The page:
The Guardian Family section, which comes out on Saturdays, has a section called ‘A Letter To…’ which is also (obviously) on their website here. Not all the pieces from this section have made it up onto the net, but some of them have, and I just read the whole lot, from the most recently posted, to the first that ever was.
They’re beautiful. They’re letters to family members, dead and alive, friends, houses, comfort blankets, step-mothers, step-fathers, imagined relatives who never quite happened or never quite played the part they could have played in a person’s life, written by ordinary members of the public and sent in, with and without names and addresses. They talk about the ordinary details of ordinary lives and reveal them to be utterly extraordinary, the love and sadness and joy of anyone’s life and anyone’s relationship with the family that surround them. They talk about extraordinary lives and extraordinary circumstances, and they range from the utterly heartbreaking to the hysterically funny to the letters which bring a tear to your eye just because they are so full of warmth or longing.
They make me realise that it’s extraordinary enough just to be alive, that I don’t have to walk to the North Pole or cure cancer, that I don’t have to do anything, I am alive, and that, in itself, is everything. They make me realise, too, that so far I am just too damn lucky. And right now, all I can be is daffily grateful for that – that all I’ve ever lost in my family is a grandmother, who had time enough to say goodbye.
My one regret, though, on the subject of her death, was how easy it was to see her as a caricature – and I don’t mean that in a nasty way. She was a wonderful woman and I loved her, and she was the perfect storybook grandma, living for the rest of us, giving her time and enthusiasm and so proud of us all in so many ways, unfailingly wonderful throughout the lives of all her grandchildren. But I don’t know what made her tick for herself (or if I do know, I’ve got these things from other people, and I’d like to have been able to get them from her) – what made her laugh, what her favourite films or books were, what she did if she had half an hour to spare, what she was like when she was younger, whether she had any boyfriends before my Granda, what were her own opinions on politics or global warming or the work my father does or her relationship with each of her children.
Partly because that side of the family is very reserved on some things – family secrets and stories are meted out on a very need-to-know basis – and blimey, we’ve had some problems in our time, but I would feel terrible recounting any of them here – so I never would hear from her her thoughts on her relationships within the family and only ever got those things from my parents, who obviously have a biased view on things like that, being daughter-in-law and lapsed-Catholic son respectively, which made it too easy to make her almost into, well, not a joke exactly, but something to sigh lovingly and frustratedly about rather than someone with genuine moral issues with the things her family had done, who must have struggled to come to terms with the modern way of doing things and her family’s gradual loss in the faith that had supported her all her life.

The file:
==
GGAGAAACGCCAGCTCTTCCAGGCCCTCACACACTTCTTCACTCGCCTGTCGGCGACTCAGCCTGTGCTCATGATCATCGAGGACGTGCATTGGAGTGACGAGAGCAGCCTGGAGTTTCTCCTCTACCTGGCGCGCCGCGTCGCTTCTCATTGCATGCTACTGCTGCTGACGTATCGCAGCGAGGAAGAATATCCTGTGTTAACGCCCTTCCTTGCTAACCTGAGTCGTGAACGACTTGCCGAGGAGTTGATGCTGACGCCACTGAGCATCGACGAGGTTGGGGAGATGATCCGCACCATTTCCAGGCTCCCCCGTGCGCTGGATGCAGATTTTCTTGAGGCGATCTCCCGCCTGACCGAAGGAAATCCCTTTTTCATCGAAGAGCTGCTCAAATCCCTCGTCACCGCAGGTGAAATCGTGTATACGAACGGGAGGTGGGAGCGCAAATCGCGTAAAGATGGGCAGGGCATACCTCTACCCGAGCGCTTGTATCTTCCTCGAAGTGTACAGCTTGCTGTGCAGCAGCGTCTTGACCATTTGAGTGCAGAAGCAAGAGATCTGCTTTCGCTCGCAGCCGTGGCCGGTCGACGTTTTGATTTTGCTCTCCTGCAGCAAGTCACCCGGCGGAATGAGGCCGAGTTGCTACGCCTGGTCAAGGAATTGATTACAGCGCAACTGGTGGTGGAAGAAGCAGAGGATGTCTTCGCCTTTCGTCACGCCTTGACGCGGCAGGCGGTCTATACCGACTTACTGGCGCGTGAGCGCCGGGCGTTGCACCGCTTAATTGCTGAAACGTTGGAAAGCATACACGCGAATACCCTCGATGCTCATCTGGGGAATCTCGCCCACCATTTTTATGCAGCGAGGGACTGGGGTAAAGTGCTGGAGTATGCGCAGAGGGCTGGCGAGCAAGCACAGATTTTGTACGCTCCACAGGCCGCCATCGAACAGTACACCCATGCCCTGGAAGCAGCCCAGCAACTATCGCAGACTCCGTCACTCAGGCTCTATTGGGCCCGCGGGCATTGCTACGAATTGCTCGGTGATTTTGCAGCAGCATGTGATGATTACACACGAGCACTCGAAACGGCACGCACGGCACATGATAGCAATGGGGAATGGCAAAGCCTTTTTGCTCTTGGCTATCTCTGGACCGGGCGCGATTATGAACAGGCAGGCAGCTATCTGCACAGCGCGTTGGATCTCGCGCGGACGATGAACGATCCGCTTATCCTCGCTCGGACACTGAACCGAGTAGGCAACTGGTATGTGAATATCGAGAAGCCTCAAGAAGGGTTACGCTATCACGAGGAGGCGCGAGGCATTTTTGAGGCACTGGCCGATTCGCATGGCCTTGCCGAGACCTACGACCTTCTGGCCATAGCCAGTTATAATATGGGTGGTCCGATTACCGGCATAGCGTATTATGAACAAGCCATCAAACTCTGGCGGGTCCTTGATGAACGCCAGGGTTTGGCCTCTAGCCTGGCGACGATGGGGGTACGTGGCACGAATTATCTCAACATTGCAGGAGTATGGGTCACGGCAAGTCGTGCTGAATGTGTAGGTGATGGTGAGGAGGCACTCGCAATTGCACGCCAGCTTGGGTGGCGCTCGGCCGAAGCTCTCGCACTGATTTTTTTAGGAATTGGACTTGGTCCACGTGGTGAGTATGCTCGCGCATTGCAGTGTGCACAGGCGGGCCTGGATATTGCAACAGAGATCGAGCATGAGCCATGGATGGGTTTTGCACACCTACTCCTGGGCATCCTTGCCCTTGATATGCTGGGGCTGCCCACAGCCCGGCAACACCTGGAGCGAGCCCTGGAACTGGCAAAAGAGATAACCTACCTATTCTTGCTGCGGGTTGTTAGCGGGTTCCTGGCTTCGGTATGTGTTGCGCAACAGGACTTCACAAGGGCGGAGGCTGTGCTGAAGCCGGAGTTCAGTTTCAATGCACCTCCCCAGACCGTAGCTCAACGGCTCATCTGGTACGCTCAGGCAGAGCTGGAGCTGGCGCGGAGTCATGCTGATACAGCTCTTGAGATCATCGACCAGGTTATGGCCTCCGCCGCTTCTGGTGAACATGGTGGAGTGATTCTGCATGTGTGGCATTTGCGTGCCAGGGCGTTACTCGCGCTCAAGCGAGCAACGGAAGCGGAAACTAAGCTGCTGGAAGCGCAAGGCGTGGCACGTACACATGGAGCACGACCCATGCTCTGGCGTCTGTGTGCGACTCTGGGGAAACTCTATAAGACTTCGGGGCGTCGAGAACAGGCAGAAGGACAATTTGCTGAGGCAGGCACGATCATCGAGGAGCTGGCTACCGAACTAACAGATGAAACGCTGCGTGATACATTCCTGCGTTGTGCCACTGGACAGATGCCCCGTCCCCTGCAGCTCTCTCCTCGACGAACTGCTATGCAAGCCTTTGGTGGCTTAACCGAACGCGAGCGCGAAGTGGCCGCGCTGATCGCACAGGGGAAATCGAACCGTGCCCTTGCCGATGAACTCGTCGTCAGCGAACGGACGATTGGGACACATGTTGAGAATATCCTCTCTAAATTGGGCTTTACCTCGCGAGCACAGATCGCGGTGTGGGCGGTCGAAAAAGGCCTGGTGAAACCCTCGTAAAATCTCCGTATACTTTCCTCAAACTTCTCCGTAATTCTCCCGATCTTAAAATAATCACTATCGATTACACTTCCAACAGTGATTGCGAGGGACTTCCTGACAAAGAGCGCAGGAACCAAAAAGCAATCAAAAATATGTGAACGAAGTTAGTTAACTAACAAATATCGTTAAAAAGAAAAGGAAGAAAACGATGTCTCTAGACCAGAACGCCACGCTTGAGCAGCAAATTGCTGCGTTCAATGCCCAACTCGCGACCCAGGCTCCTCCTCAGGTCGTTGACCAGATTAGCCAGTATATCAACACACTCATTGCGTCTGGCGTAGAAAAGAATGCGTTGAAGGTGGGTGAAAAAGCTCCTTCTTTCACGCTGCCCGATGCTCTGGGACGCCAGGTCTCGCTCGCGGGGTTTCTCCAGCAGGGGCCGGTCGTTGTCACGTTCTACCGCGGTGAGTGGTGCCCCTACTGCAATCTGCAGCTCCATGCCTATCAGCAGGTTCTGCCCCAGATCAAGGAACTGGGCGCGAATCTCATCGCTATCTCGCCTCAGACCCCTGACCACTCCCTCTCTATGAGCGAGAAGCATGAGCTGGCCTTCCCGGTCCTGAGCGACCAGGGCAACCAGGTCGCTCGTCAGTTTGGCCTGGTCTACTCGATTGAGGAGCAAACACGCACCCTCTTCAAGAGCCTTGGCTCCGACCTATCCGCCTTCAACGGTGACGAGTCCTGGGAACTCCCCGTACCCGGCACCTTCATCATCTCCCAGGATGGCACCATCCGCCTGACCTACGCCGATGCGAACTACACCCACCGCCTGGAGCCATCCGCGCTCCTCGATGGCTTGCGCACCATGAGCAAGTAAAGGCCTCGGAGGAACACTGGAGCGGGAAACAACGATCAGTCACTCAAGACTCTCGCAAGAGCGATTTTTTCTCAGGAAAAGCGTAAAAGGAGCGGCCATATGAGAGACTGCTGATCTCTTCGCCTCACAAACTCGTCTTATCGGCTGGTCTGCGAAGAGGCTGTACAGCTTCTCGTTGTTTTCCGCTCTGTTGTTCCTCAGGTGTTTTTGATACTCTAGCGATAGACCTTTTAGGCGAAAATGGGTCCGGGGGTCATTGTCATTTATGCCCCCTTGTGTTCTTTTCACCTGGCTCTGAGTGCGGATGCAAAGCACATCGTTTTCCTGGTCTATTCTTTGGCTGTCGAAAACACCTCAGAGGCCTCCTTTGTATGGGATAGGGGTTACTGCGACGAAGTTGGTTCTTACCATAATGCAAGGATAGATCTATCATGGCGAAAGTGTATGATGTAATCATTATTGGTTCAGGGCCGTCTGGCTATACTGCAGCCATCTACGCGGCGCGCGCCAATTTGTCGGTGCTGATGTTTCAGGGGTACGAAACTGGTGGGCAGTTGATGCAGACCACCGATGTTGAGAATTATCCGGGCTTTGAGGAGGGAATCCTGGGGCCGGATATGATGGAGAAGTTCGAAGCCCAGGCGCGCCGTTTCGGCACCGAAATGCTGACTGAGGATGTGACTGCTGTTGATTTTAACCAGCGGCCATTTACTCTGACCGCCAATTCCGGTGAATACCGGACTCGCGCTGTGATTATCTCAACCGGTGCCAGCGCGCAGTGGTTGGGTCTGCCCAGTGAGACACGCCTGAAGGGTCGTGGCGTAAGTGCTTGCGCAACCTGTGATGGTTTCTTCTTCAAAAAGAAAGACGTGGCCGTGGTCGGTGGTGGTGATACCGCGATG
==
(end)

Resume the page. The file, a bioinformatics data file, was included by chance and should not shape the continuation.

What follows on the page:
Well, at least in front of the kids. The habit of hiding things from the children is one which will stay with my father, as far as I can tell, forever, and that’s fine, it makes some things easier to deal with, because you only have to deal with the practicalities of a given situation, and for the emotional side there’s hugs a-plenty should you need them and that’s quite enough, thank you!
But these are all thoughts I’ve had only since her death, and since coming out of my own cloud and finally being able to grow up, and I feel that if I’d realised things like this sooner, then maybe we could have been closer yet. Not that we weren’t, but I was in many ways still a little girl to her, because she was still my Granny, and she probably wouldn’t have had it any way, but it might have been possible. But I didn’t, and it’s made me realise more and more that I have a responsibility not to come close to making that mistake with anyone else in my life.
So, apparently, this is a letter to my Grandma, who so unflinchingly loved us all, and in the end, remembered where she’d buried her hatchets… and put them back. You are still missed. And I feel even worse for my younger cousins, who never even had a chance to see past your perfect Granny self.
Worth noting, too, how impossible it is to make a fair pen-portrait of anyone without feeling that what you’ve ended up saying wasn’t at all what you meant to say, so please make allowances for the fact that pens run away with themselves, or keyboards do, at any rate, and I can’t trammel my thoughts effectively without drafting and re-drafting for hours, and these are hours I haven’t got. I say this all with ridiculous quantities of love for my whole family even though most of them will never read it, and heartwrenching amounts of pride in them all and above all, hope.